Considering the direction so many conversations in the industry have gone over the last several months, you’re probably thinking: Why can’t businesses use AI to tackle some of these challenges? AI does hold promise. But it’s not about to relieve the kinds of headaches brands and agencies are dealing with today. AI may lower the cost of automation, but it still requires a great deal of human oversight, verification, and cross-checking of output and recommendations. 

Innovators must make AI results more consistent, comprehensive, and less prone to inadvertent bias or compliance risk. We should expect this process of optimizing AI tools to play out in years rather than months. In advance of any breakthroughs AI may have in the next five years, companies that want to play ball in the current digital landscape will need managed services by real people.

A Broader View of the Marketplace

Another key benefit of bringing in managed services: You can learn more about the right strategies for a business from the outside than from the inside. We can’t underestimate the value of specialization and customized services. This is one of the top takeaways brands and agencies have gained from the in-housing trend: The skills they wanted to take in-house are too specialized to find all the talent necessary.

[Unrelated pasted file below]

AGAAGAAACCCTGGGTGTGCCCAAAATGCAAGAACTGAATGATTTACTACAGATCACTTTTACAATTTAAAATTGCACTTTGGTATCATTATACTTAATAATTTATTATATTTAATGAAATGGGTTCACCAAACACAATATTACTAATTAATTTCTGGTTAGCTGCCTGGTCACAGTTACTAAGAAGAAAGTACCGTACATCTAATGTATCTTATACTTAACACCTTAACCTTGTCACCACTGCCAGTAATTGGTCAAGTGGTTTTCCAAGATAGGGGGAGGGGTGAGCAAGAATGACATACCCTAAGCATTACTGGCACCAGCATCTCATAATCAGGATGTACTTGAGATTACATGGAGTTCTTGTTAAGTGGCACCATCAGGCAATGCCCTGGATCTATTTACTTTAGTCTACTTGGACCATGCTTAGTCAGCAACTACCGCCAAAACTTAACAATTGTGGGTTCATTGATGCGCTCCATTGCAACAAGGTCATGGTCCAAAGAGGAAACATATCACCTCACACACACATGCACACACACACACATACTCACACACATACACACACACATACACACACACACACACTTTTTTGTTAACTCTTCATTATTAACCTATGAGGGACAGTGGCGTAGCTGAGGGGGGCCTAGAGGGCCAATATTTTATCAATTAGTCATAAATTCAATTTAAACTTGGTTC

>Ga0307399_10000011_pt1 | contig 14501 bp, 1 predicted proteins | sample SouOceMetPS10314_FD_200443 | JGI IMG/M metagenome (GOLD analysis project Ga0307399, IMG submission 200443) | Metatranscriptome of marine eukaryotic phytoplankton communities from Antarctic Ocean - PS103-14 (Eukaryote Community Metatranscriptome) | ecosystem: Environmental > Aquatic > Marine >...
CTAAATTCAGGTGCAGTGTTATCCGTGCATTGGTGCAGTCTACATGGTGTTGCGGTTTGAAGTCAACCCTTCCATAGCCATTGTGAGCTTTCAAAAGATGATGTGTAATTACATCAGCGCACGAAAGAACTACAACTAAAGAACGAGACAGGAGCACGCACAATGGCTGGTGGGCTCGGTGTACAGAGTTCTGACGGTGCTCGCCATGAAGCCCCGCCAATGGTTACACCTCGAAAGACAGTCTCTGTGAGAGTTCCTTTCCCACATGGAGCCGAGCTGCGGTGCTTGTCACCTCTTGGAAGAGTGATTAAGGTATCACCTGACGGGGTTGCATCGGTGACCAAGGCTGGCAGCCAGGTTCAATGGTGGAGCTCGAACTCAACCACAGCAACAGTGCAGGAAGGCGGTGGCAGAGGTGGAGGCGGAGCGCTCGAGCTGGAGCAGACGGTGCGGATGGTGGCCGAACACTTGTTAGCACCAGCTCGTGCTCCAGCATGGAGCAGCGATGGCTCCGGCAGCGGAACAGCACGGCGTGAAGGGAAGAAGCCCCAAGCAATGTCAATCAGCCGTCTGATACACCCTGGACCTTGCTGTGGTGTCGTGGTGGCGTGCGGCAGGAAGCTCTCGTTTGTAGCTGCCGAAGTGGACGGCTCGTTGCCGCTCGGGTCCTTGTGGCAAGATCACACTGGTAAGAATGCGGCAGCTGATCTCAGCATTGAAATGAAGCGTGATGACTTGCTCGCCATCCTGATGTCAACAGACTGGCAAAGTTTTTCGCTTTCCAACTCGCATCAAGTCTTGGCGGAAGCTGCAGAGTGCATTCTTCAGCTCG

Managing first-party data, for example, is a primary focus among brands and agencies, and outsourcing complex data-related tasks is far more efficient than building internal teams. Businesses finding external partners can help them build relationships across the digital ecosystem while recognizing internal teams’ blind spots. 

It’s not as though managed services are replacing in-house teams. Instead, they give in-house teams the ability and flexibility to use a variety of partners that can create synergies in the right structures and ultimately benefit the business’s bottom line amid such digital complexity. Businesses weighing the benefits of in-housing versus outsourcing need to ask themselves: Do they have the internal resources to create the same ROI as a managed-service partner, given the tasks and goals? Industry leaders must look at the best drivers of performance and the best ways to position themselves strategically and competitively in the industry.